It seems that Netflix's forthcoming adaptation of The Sandman is continuing to grow its already impressive cast. According to DCTV.News, Cassie Clare has been cast as Mazikeen. Created by Neil Gaiman and artists Kelley Jones in 1990, the character debuted in Sandman issue twenty two (Seasons Of Mist, Part One). A devoted ally of Lucifer, she serves as a servant to The Lord Of Hell, even leaving with him for Earth when he retired. Clare is not the first actress to play the character of Mazikeen. Lesley-Ann Brandt has portrayed her in the Netflix series Lucifer opposite Tom Ellis. It is not known how significant Clare's role will be in the series, given the character played a relatively small role in The Sandman. The series was given an eleven episode order from Warner Brothers and Netflix. Gaiman is set to executive produce with David Goyer and showrunner Allan Heinberg. Production on the series was delayed due to the COVID-19 pandemic, which luckily gave the creative team time to perfect the scripts. Thankfully though, production on the highly anticipated series is finally underway - as detailed recently on this very blog. The series features Tom Sturridge as the title character, Charles Dance as Roderick Burgess, Gwendoline Christie as Lucifer, Vivienne Acheampong as Lucienne, Boyd Holbrook as The Corinthian, Stephen Fry as Fiddler's Green, Asim Chaudhry as Abel and Sanjeev Bhaskar as Cain.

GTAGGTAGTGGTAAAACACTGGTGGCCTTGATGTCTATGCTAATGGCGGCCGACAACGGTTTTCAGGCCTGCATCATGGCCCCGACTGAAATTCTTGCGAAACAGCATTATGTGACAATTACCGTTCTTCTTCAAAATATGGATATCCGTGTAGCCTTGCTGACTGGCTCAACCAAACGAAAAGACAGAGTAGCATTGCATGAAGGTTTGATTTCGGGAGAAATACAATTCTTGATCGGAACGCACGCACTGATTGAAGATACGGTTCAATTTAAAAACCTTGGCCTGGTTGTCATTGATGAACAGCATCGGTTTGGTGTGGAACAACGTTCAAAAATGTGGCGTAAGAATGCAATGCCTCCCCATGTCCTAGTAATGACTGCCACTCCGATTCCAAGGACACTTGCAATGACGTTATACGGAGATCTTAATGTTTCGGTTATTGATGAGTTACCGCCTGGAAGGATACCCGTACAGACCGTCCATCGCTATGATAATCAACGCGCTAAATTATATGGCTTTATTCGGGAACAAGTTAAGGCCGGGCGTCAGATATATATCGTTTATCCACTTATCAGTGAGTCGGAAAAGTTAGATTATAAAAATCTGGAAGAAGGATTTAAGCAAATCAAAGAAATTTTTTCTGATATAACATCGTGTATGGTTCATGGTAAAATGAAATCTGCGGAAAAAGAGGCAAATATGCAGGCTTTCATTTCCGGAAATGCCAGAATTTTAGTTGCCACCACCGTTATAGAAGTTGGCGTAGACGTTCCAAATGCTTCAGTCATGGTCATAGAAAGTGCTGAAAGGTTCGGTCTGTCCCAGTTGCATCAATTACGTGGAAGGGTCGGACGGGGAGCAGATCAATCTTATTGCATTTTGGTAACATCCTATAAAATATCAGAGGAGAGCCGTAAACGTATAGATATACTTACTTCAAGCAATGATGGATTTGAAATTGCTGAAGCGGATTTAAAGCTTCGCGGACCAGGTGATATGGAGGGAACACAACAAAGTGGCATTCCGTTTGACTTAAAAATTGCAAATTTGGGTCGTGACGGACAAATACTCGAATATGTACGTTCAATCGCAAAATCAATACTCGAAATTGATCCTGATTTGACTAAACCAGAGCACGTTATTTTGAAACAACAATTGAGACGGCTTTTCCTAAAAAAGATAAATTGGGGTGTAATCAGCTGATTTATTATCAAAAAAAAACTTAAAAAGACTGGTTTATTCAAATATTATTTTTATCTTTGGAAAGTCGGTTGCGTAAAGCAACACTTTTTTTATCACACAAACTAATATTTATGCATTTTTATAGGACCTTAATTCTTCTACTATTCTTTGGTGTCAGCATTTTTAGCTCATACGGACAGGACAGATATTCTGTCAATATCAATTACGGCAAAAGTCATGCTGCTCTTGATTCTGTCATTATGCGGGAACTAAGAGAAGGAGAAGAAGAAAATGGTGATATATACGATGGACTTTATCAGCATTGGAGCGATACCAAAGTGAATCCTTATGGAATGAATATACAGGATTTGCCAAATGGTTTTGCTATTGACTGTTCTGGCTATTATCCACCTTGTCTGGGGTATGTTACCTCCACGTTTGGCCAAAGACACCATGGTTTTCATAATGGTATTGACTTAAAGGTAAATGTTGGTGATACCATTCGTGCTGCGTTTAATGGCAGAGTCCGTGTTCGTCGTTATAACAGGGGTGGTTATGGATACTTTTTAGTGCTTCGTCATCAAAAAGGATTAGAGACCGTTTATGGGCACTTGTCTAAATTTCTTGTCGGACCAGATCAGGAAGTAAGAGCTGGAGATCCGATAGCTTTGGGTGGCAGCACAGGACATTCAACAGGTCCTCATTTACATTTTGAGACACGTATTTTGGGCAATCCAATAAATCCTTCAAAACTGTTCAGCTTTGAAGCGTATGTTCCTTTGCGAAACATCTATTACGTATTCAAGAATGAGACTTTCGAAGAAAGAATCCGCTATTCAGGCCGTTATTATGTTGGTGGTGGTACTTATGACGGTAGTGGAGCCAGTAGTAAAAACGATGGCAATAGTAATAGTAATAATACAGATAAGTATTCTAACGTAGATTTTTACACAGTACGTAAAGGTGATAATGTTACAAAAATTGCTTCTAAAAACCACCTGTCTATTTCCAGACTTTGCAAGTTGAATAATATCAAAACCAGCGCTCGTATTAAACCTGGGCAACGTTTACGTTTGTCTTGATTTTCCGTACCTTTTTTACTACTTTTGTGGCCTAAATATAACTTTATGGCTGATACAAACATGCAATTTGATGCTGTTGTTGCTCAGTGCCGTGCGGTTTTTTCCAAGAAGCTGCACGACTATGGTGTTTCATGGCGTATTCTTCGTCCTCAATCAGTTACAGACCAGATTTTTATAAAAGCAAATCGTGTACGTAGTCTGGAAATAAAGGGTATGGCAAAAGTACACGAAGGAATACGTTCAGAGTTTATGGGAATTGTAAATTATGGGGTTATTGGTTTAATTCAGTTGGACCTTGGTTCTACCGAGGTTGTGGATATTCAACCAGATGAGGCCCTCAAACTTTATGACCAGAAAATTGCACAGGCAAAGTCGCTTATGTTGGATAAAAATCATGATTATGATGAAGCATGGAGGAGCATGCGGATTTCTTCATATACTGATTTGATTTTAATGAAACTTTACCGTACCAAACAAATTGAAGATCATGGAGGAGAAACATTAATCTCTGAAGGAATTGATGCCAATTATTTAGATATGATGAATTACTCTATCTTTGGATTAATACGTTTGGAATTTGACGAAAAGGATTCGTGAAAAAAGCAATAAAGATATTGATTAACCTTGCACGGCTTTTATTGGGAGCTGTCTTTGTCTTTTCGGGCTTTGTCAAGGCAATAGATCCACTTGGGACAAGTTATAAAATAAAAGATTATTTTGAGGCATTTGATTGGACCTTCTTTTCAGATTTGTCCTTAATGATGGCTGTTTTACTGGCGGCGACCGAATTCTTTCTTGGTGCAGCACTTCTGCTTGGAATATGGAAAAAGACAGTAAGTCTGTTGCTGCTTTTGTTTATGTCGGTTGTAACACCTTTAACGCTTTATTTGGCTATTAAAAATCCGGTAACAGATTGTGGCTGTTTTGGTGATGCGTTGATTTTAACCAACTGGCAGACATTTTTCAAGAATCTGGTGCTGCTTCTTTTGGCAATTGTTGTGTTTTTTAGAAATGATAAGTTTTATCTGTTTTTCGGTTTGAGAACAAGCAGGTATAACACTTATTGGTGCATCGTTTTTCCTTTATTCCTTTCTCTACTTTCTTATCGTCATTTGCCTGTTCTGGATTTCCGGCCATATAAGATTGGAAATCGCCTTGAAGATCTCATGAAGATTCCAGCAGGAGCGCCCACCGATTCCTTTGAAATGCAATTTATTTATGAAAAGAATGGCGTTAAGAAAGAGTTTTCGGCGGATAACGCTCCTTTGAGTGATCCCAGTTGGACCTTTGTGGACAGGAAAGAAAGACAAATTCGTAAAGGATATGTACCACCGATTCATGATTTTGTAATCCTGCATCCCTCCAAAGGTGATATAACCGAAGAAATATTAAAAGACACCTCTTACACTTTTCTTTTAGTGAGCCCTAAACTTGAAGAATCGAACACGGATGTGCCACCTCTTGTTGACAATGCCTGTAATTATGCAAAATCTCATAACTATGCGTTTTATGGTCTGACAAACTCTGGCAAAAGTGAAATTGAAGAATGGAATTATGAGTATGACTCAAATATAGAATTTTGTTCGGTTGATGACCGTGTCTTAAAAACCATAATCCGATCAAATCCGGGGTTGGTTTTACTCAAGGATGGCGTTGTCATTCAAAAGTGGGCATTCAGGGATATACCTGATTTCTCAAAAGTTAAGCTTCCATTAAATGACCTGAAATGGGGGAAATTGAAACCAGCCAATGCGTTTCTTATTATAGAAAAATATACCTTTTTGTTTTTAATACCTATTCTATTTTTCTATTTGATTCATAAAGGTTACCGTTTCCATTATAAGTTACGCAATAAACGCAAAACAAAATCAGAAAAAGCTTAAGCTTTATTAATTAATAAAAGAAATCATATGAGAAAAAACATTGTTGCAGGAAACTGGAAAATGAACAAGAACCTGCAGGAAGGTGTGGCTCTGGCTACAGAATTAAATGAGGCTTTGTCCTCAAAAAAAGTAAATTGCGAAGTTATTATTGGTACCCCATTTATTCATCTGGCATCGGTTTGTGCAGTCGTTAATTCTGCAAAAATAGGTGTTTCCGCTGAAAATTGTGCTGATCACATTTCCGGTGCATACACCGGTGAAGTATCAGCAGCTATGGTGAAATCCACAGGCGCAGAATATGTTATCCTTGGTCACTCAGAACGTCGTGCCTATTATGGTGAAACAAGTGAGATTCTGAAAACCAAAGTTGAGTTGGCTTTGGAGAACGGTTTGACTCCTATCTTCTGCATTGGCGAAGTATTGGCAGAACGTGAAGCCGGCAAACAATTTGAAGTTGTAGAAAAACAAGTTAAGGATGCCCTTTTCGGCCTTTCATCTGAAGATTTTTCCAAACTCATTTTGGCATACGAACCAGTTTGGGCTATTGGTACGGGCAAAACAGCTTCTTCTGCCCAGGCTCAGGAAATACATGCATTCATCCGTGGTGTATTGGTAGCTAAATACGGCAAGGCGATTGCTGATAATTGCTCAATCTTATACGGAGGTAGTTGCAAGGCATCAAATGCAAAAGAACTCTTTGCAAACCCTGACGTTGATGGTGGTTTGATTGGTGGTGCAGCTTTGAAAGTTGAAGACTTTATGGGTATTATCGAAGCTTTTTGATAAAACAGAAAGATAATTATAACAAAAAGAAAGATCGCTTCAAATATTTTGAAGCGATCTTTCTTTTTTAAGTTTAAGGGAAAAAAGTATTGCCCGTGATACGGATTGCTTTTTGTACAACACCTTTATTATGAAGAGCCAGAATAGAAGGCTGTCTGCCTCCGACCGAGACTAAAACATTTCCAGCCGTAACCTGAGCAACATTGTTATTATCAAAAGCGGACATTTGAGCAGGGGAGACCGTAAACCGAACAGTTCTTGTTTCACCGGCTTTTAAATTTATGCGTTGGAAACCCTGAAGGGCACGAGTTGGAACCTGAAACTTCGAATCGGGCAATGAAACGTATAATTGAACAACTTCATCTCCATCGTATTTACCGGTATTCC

The Applause Store website has confirmed this week that filming on the S series of From The North favourite Qi will begin 'soon' (presumably, next month once lockdown has ended and they can actually get some sort of an audience into The London Studios.
From The North favourite The Brokenwood Mysteries has recently returned to TV screens in its native New Zealand for its seventh series as this - rather spoilerific - article confirms. There's still no news as to when the six new episodes will be turning up in the UK on the Drama Channel. But, hopefully, it shouldn't be too long.
Bridgerton fans will not be getting more Regency-era romance just yet. It seems that we can only trust news straight from Lady Whistledown her very self, because fans of hit Netflix series have been the target of an April Fools' trick. Excitement generated after The Tab (no, me neither) revealed that the second series of Bridgerton would have a surprise premiere next week. But it turns out, 'the announcement was merely a practical joke.' Although production on the second series isn't set to begin until this spring, the news source pretended this was a ploy to 'shock viewers.' How desperately adult of them. April Fools? Are you twelve?